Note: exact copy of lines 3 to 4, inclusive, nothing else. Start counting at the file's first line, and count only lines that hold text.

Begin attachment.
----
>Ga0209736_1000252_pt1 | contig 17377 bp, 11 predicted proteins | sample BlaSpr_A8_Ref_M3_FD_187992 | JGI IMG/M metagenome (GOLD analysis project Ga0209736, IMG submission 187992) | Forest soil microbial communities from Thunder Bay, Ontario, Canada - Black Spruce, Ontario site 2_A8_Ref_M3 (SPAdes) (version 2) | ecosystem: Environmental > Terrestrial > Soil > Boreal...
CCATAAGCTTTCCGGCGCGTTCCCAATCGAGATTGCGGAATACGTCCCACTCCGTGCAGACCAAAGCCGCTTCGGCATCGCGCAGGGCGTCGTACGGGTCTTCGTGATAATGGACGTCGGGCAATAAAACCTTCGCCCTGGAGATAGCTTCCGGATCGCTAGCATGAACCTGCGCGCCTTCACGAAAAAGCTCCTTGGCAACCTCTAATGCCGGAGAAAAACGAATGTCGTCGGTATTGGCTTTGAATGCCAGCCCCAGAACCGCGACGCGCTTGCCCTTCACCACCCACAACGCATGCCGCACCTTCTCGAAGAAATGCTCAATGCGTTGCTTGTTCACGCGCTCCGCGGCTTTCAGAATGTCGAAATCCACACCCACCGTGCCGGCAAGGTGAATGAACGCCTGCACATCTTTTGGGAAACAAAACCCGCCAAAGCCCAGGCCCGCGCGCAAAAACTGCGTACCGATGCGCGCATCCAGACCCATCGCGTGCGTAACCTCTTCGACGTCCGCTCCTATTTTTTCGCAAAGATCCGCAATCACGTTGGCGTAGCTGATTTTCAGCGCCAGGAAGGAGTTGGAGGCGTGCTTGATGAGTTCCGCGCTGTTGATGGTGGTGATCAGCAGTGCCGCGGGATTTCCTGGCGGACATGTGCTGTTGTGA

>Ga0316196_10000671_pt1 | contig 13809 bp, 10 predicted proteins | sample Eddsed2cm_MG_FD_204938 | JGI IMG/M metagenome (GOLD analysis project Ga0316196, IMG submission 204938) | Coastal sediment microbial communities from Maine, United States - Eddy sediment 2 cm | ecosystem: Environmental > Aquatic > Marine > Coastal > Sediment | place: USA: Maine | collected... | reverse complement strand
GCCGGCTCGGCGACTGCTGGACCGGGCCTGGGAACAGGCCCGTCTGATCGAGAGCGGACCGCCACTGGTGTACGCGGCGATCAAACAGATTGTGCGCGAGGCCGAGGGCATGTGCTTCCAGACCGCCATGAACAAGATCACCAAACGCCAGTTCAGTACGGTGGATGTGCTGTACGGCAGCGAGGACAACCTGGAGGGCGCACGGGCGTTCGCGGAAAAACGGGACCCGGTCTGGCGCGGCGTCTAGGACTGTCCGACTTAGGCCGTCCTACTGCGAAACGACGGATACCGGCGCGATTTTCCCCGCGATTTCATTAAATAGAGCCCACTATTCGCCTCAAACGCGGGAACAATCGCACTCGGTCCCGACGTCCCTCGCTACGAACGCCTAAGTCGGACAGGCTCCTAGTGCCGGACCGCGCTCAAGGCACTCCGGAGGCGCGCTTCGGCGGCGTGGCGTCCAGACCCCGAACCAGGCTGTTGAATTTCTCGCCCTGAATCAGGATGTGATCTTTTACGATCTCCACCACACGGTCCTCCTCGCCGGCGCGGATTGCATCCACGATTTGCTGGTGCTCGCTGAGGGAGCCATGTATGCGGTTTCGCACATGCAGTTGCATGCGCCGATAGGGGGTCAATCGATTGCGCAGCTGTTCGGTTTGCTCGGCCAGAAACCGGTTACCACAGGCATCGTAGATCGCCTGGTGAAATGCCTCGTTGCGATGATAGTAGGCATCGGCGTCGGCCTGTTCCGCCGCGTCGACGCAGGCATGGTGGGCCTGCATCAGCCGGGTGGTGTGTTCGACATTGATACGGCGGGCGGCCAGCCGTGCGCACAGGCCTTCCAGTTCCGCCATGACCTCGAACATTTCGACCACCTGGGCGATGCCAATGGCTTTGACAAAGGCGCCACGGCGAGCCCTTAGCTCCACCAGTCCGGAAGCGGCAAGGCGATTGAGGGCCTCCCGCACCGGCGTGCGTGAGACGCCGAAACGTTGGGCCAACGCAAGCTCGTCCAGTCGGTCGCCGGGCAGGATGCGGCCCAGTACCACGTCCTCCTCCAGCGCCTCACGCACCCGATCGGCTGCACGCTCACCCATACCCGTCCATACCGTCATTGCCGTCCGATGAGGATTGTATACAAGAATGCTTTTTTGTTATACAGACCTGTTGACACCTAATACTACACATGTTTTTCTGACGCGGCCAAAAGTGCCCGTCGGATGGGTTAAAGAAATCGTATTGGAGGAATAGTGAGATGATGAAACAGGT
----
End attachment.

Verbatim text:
>Ga0316196_10000671_pt1 | contig 13809 bp, 10 predicted proteins | sample Eddsed2cm_MG_FD_204938 | JGI IMG/M metagenome (GOLD analysis project Ga0316196, IMG submission 204938) | Coastal sediment microbial communities from Maine, United States - Eddy sediment 2 cm | ecosystem: Environmental > Aquatic > Marine > Coastal > Sediment | place: USA: Maine | collected... | reverse complement strand
GCCGGCTCGGCGACTGCTGGACCGGGCCTGGGAACAGGCCCGTCTGATCGAGAGCGGACCGCCACTGGTGTACGCGGCGATCAAACAGATTGTGCGCGAGGCCGAGGGCATGTGCTTCCAGACCGCCATGAACAAGATCACCAAACGCCAGTTCAGTACGGTGGATGTGCTGTACGGCAGCGAGGACAACCTGGAGGGCGCACGGGCGTTCGCGGAAAAACGGGACCCGGTCTGGCGCGGCGTCTAGGACTGTCCGACTTAGGCCGTCCTACTGCGAAACGACGGATACCGGCGCGATTTTCCCCGCGATTTCATTAAATAGAGCCCACTATTCGCCTCAAACGCGGGAACAATCGCACTCGGTCCCGACGTCCCTCGCTACGAACGCCTAAGTCGGACAGGCTCCTAGTGCCGGACCGCGCTCAAGGCACTCCGGAGGCGCGCTTCGGCGGCGTGGCGTCCAGACCCCGAACCAGGCTGTTGAATTTCTCGCCCTGAATCAGGATGTGATCTTTTACGATCTCCACCACACGGTCCTCCTCGCCGGCGCGGATTGCATCCACGATTTGCTGGTGCTCGCTGAGGGAGCCATGTATGCGGTTTCGCACATGCAGTTGCATGCGCCGATAGGGGGTCAATCGATTGCGCAGCTGTTCGGTTTGCTCGGCCAGAAACCGGTTACCACAGGCATCGTAGATCGCCTGGTGAAATGCCTCGTTGCGATGATAGTAGGCATCGGCGTCGGCCTGTTCCGCCGCGTCGACGCAGGCATGGTGGGCCTGCATCAGCCGGGTGGTGTGTTCGACATTGATACGGCGGGCGGCCAGCCGTGCGCACAGGCCTTCCAGTTCCGCCATGACCTCGAACATTTCGACCACCTGGGCGATGCCAATGGCTTTGACAAAGGCGCCACGGCGAGCCCTTAGCTCCACCAGTCCGGAAGCGGCAAGGCGATTGAGGGCCTCCCGCACCGGCGTGCGTGAGACGCCGAAACGTTGGGCCAACGCAAGCTCGTCCAGTCGGTCGCCGGGCAGGATGCGGCCCAGTACCACGTCCTCCTCCAGCGCCTCACGCACCCGATCGGCTGCACGCTCACCCATACCCGTCCATACCGTCATTGCCGTCCGATGAGGATTGTATACAAGAATGCTTTTTTGTTATACAGACCTGTTGACACCTAATACTACACATGTTTTTCTGACGCGGCCAAAAGTGCCCGTCGGATGGGTTAAAGAAATCGTATTGGAGGAATAGTGAGATGATGAAACAGGT